- The Washington Times - Tuesday, September 15, 2009

The one decent playoff chase in baseball this autumn is playing out past your bedtime, through next-day highlights and online recaps.

This race is the best thing going in the game right now - and it’s the best-kept secret because it’s so many time zones removed from the public consciousness.

Yes, the NL West is the only division keeping a flicker of high September drama alive in this languid, predictable march to the 2009 postseason.

Entering Monday, the Los Angeles Dodgers led the Colorado Rockies by three games, and the San Francisco Giants were 4 1/2 back of the Rockies, who lead the wild-card race. The potentially definitive three-game series between the Rockies and Giants started Monday night.

It’s typical theater in the NL West, which has shown before it’s capable of cooking up some great fall races. Four of the past five years, the division has been decided by two games or fewer, and in 2007, the Rockies beat the San Diego Padres in that epic one-game playoff for the wild card after both finished a game behind the Arizona Diamondbacks.

The configuration of the division fosters close finishes. The West features one big-market bully, albeit one that values homegrown talent and player development (the Dodgers), and four teams with smaller payrolls. The effect on the standings each year is like throwing a deck of cards on the floor, scrambling them up and reordering them at random.

But the division is also filled with sharp talent evaluators - all five general managers have built a playoff team in the past six seasons - and scrappy teams that win with pitching and hustle.

The Rockies, after that remarkable World Series run two years ago, are positioning themselves for a similar run this October. The club is 10-3 in September and 64-34 since replacing manager Clint Hurdle with former Dodgers skipper Jim Tracy. The Rockies lead the NL in runs, rank second in homers and have a pitching staff full of veterans hitting the last years of their prime.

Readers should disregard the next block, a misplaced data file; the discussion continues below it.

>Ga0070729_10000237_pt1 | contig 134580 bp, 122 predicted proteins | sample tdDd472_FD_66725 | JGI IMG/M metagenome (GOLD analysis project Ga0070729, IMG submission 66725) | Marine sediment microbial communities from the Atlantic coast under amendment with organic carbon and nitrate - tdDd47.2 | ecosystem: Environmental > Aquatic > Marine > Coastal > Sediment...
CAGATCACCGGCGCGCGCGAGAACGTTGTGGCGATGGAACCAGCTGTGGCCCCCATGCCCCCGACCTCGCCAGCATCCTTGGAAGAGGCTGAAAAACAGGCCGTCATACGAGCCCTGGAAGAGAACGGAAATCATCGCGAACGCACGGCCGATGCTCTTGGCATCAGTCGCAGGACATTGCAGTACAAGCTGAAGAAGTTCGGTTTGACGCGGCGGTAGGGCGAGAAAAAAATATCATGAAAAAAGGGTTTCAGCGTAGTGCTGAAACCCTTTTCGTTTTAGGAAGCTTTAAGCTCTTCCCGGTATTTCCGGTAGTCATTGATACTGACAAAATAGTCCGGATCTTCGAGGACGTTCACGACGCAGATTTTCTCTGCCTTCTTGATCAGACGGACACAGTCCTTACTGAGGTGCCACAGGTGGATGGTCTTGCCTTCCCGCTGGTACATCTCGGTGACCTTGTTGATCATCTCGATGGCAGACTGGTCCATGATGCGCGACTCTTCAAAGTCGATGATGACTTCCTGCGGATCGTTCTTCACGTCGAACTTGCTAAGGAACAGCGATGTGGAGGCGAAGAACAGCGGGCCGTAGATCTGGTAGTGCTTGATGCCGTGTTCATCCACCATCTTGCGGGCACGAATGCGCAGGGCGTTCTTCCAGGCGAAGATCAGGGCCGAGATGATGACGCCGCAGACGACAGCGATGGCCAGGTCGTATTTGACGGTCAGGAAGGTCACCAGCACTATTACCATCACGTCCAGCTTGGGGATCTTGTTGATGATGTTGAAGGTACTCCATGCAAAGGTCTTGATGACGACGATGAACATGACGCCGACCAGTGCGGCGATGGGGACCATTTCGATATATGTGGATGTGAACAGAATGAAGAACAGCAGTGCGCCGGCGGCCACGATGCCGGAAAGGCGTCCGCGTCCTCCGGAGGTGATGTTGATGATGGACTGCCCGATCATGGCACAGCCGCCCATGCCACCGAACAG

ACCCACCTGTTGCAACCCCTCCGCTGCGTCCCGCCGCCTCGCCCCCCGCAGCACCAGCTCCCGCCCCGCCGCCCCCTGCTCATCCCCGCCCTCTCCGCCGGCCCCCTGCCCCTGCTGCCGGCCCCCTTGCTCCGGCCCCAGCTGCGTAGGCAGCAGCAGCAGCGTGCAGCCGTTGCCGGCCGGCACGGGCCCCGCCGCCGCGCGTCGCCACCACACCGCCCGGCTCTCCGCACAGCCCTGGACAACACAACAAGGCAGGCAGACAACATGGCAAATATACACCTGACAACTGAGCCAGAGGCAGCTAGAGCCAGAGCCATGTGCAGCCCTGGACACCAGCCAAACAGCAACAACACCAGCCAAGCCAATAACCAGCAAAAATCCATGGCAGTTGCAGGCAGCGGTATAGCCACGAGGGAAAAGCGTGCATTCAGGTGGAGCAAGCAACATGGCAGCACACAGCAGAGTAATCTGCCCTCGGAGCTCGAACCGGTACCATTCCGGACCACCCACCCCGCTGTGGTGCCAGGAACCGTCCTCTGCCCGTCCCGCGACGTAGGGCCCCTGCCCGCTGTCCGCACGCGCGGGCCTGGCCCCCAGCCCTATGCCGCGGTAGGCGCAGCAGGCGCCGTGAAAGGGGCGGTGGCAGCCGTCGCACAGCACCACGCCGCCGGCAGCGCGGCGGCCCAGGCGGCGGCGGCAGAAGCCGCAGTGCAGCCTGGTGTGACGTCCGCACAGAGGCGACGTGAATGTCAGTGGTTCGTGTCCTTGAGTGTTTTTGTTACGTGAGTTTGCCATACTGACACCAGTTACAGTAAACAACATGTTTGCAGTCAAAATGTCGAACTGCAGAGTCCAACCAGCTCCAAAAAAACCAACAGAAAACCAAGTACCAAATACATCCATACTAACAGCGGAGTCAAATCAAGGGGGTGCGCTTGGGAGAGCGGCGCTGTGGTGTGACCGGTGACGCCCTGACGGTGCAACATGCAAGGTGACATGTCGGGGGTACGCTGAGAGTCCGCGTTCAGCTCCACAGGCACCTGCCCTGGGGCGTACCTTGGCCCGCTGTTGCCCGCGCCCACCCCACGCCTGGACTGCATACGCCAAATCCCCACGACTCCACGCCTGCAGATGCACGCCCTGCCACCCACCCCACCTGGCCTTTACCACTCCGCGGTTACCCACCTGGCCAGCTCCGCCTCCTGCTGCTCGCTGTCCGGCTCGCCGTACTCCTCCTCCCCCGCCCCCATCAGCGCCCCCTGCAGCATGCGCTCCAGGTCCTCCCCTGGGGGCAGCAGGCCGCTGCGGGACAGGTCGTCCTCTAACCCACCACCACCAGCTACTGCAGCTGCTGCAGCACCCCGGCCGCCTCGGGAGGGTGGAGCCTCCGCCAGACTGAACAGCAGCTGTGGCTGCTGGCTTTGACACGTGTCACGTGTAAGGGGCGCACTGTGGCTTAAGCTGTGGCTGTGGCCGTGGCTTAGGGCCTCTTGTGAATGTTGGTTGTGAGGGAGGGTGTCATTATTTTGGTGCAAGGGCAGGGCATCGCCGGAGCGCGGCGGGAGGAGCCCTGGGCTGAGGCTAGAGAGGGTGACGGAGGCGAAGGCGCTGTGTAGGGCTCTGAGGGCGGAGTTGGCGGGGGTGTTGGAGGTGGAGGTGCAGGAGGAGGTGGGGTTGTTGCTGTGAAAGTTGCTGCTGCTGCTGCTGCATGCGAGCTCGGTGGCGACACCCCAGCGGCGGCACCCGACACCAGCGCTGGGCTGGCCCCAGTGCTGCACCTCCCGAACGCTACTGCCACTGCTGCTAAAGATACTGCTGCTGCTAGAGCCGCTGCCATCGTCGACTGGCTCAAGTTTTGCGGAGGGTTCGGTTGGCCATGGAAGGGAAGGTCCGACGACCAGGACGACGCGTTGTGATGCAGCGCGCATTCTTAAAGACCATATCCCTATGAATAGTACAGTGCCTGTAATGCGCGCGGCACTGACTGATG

The Rockies and Giants are positioned to be around next season, as well; San Francisco might have the game’s best trio of young pitchers in Tim Lincecum, Matt Cain and Jonathan Sanchez, and Pablo Sandoval looks like a star at third base.

The best race is not, it should be noted, in the AL East, where the predicted three-team showdown among the Yankees, Red Sox and Rays never happened. Instead, the Yankees have tucked away the division and the Rays have lost 11 straight, leaving the Red Sox to swat away the Texas Rangers for the wild card.

There’s a reason the AL East won’t be conducive to great September baseball every year.

The Yankees and Red Sox, with their payrolls full of veterans, are much less susceptible to fluctuations in performance than the Rays, who got uneven results from their young pitchers just as some of their position players (Ben Zobrist, Jason Bartlett and Evan Longoria) are enjoying the best seasons of their careers.

In another year, the Rays must start making tough decisions on arbitration-eligible players, whose price tags will start to rise, and they could be back to regrouping for another approach with their next crop of young players. That’s not a way to compete with the Red Sox and Yankees on a year-to-year basis.

No, the tightest September races typically take place out West. And from the way the division is constructed, that will continue to be the case.

Too bad half the country never sees it.

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